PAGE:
The below “do not’s!” are taken from the Federal Maritime Commission, as well as several years personal experience in the industry.

No one wants to pay too much for a service, but International Shipping is not a product in a box – it’s very difficult to compare prices and services like you would a TV or a car.

Here is what to avoid:

Shop on Price

This is the sure-fire way to run into problems. Unscrupulous brokers, rogue operators, and professional scammers prey on greed and ignorance (meaning people don’t know; even smart people) so don’t be greedy!

If you go online to one of those “Find-a-Mover” websites and pick the lowest quote you get, rest assured you will have many problems, and your final bill will be much higher than the low, low rock-bottom price you (thought you) agreed to.

While price is always a consideration when selecting a mover, it should be one of the lower ones.

More importantly, the estimated price quote you initially receive is NEVER what you will actually pay. You need to see what is NOT INCLUDED and find out what that will cost, also.

Keep in mind that it is quite possible, especially for small shipments of household goods or personal effects, that the cost of shipping is more than you can afford, and, frequently, even more than the actual items are worth. If that is the case, you are “ripe pickings” for a scammer or unethical salesman to offer what appears to be a low price, but in fact is not inclusive of all of the fees you will need to pay.

Don’t Get a Visual Moving Survey

If you hear the line “You know better than some stranger what you want to ship!” run!

The visual survey is the best way to sort the good and the bad in our industry. It is more than just seeing what is being shipped – however that is a big part of it. The survey allows the shipping company to see the house, the street you live on, what size truck can fit, what the parking regulations or restrictions are, and many other factors that are important in determining the cost.

Also, the visual survey allows you to see a representative of the company that will be doing the packing, find out the company name, address, and a little about them. It also allows you to weed out the broker working from a basement in some remote city (or country!), before he has your goods and you have a problem.

The only instance where a visual survey might not be possible is if you live more than an hour from the nearest moving company. In most of the world, that is not an issue, so in most of the world, only accept quotes from companies that send a surveyor.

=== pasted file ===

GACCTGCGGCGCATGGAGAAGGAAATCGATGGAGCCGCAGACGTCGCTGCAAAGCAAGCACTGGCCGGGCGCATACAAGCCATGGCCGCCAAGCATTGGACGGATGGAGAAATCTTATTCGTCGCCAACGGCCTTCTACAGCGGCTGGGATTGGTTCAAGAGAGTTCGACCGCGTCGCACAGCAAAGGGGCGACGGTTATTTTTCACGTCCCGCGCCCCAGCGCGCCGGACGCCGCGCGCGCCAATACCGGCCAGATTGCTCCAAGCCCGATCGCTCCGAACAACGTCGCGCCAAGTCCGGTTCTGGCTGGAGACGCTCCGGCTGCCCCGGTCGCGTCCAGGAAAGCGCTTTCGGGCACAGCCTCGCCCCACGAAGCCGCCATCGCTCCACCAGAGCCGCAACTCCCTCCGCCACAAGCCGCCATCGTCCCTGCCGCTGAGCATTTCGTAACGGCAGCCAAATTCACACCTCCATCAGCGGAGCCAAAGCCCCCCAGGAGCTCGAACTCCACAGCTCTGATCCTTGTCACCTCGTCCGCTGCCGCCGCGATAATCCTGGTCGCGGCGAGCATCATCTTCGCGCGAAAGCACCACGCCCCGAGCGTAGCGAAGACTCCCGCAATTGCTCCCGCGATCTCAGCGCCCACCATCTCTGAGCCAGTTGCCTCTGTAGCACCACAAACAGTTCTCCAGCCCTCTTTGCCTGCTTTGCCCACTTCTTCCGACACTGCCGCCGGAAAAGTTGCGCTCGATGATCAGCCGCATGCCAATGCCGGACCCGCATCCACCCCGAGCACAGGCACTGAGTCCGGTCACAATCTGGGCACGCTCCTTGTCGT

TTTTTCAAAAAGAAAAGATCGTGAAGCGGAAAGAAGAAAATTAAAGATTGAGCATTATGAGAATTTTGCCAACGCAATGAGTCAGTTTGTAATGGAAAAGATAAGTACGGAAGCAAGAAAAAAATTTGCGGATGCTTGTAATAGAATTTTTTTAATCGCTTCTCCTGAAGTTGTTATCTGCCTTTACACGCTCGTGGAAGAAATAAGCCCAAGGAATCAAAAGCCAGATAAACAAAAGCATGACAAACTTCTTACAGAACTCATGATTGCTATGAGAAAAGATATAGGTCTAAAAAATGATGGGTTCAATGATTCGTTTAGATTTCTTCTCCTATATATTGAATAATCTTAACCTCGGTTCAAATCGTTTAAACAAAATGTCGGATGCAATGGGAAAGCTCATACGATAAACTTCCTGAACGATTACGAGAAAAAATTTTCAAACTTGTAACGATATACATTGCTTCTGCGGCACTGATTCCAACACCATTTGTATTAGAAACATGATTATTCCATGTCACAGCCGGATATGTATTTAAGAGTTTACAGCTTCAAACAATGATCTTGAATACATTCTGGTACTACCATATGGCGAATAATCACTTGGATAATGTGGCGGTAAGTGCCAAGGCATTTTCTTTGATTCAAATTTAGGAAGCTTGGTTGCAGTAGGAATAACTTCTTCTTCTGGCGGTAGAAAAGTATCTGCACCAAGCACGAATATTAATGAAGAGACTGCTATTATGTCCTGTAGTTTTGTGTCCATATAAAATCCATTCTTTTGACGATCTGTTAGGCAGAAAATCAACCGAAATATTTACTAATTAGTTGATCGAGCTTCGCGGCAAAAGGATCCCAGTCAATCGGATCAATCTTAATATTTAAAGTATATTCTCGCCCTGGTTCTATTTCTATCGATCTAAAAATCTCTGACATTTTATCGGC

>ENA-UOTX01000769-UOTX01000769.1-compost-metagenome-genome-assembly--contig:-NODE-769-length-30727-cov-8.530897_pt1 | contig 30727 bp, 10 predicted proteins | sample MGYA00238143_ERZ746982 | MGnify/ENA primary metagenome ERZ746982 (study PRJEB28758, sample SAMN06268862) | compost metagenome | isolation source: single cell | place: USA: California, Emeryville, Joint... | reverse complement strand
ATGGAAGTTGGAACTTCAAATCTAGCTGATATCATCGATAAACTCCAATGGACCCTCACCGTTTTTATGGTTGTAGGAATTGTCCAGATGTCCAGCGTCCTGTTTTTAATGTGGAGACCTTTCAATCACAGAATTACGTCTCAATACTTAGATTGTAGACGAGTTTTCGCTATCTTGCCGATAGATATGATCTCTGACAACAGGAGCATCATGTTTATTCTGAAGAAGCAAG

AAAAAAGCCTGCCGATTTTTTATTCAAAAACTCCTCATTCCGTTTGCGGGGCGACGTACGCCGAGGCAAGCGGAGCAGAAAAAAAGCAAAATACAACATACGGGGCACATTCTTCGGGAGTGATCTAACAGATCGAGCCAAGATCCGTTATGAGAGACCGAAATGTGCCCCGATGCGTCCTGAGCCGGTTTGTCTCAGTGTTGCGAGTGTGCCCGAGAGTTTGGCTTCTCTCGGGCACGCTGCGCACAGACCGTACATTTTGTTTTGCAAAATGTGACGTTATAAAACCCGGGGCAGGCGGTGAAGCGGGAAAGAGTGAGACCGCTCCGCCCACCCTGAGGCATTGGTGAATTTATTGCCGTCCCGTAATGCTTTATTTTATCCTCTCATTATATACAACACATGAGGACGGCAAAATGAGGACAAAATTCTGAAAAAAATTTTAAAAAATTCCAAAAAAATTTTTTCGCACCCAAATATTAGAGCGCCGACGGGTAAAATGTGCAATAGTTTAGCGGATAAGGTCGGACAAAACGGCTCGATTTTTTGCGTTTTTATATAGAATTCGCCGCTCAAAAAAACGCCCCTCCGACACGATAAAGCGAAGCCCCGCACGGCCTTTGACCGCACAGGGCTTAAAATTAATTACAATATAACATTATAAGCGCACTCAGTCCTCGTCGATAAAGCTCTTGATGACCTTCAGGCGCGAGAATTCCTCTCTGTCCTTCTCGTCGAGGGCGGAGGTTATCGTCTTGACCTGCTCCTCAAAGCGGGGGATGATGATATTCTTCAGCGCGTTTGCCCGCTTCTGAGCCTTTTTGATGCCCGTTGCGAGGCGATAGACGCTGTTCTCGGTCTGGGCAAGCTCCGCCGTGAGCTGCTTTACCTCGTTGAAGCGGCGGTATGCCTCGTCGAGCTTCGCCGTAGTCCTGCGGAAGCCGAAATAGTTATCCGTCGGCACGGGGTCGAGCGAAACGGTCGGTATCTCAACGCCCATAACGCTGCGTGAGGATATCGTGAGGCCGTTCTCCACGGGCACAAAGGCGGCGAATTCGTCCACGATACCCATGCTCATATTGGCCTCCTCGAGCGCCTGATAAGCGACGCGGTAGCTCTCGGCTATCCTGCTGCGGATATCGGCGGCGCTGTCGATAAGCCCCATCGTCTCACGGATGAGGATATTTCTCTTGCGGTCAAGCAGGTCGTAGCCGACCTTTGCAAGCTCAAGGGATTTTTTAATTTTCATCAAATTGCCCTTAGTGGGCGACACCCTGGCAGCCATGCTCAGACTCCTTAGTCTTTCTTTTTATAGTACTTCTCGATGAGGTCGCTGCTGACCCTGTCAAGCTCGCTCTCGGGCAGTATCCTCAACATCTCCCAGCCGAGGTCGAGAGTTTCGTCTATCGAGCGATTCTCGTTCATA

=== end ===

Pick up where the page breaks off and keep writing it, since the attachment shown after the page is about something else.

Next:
Think of this – you would never call a Dentist and say “My tooth hurts – what will it cost to fix?” would you? When you order international shipping services without a visual survey that is exactly what you are doing!

Don’t Read The Fine Print

The most common question I get as a salesman is: “Does that price include everything?”

It’s a legitimate question – if you don’t read the quote. However, if you read the quote, you will see that there are some things that can’t be predicted, and they are not included.

It’s also the perfect questions for the scammer to hear, for exactly the same reason. When you get the bill, if there are charges that are different from the quote, the first thing a judge (or anyone else will ask) is “What does it say in the agreement?”

It won’t matter what the salesman said (or didn’t say) on the phone, it matters what is written on the agreement. So if you don’t want to read it, don’t complain when you find out what the price doesn’t include, and be prepared to pay for it.


Tylor Crestin
Tylor Crestin is writing about the moving industry since 2006. The initial idea behind was to expose the bad moving companies and make sure consumers do the right choice. This was provoked because of the awful moving experience Tylor had back then.
Now in 2018, MovingSham has become the moving industry blog it is today. Tylor is not as active as he used to be, but he is still publishing stories on hot topics in the moving industry.